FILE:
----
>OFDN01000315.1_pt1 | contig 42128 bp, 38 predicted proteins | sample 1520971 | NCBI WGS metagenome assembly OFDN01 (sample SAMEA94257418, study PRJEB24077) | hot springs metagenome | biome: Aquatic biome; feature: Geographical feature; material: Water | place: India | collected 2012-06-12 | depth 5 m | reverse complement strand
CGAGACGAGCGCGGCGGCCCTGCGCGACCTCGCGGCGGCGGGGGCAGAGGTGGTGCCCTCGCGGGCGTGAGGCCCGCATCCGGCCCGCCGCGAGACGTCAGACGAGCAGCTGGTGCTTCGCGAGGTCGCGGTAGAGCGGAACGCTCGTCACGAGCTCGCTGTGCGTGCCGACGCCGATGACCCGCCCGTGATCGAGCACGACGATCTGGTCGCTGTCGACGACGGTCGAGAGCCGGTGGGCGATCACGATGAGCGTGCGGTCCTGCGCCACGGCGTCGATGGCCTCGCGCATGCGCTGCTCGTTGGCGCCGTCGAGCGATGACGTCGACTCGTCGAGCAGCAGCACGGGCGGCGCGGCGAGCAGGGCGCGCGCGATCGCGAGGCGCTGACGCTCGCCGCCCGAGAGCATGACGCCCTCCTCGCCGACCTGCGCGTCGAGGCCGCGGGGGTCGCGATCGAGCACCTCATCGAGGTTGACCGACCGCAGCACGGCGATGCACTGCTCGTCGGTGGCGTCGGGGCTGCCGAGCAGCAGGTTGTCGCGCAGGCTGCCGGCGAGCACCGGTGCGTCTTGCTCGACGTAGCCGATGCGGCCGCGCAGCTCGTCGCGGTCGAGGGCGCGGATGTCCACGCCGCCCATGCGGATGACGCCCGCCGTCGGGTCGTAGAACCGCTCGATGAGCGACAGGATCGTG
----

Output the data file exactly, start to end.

>OFDN01000315.1_pt1 | contig 42128 bp, 38 predicted proteins | sample 1520971 | NCBI WGS metagenome assembly OFDN01 (sample SAMEA94257418, study PRJEB24077) | hot springs metagenome | biome: Aquatic biome; feature: Geographical feature; material: Water | place: India | collected 2012-06-12 | depth 5 m | reverse complement strand
CGAGACGAGCGCGGCGGCCCTGCGCGACCTCGCGGCGGCGGGGGCAGAGGTGGTGCCCTCGCGGGCGTGAGGCCCGCATCCGGCCCGCCGCGAGACGTCAGACGAGCAGCTGGTGCTTCGCGAGGTCGCGGTAGAGCGGAACGCTCGTCACGAGCTCGCTGTGCGTGCCGACGCCGATGACCCGCCCGTGATCGAGCACGACGATCTGGTCGCTGTCGACGACGGTCGAGAGCCGGTGGGCGATCACGATGAGCGTGCGGTCCTGCGCCACGGCGTCGATGGCCTCGCGCATGCGCTGCTCGTTGGCGCCGTCGAGCGATGACGTCGACTCGTCGAGCAGCAGCACGGGCGGCGCGGCGAGCAGGGCGCGCGCGATCGCGAGGCGCTGACGCTCGCCGCCCGAGAGCATGACGCCCTCCTCGCCGACCTGCGCGTCGAGGCCGCGGGGGTCGCGATCGAGCACCTCATCGAGGTTGACCGACCGCAGCACGGCGATGCACTGCTCGTCGGTGGCGTCGGGGCTGCCGAGCAGCAGGTTGTCGCGCAGGCTGCCGGCGAGCACCGGTGCGTCTTGCTCGACGTAGCCGATGCGGCCGCGCAGCTCGTCGCGGTCGAGGGCGCGGATGTCCACGCCGCCCATGCGGATGACGCCCGCCGTCGGGTCGTAGAACCGCTCGATGAGCGACAGGATCGTG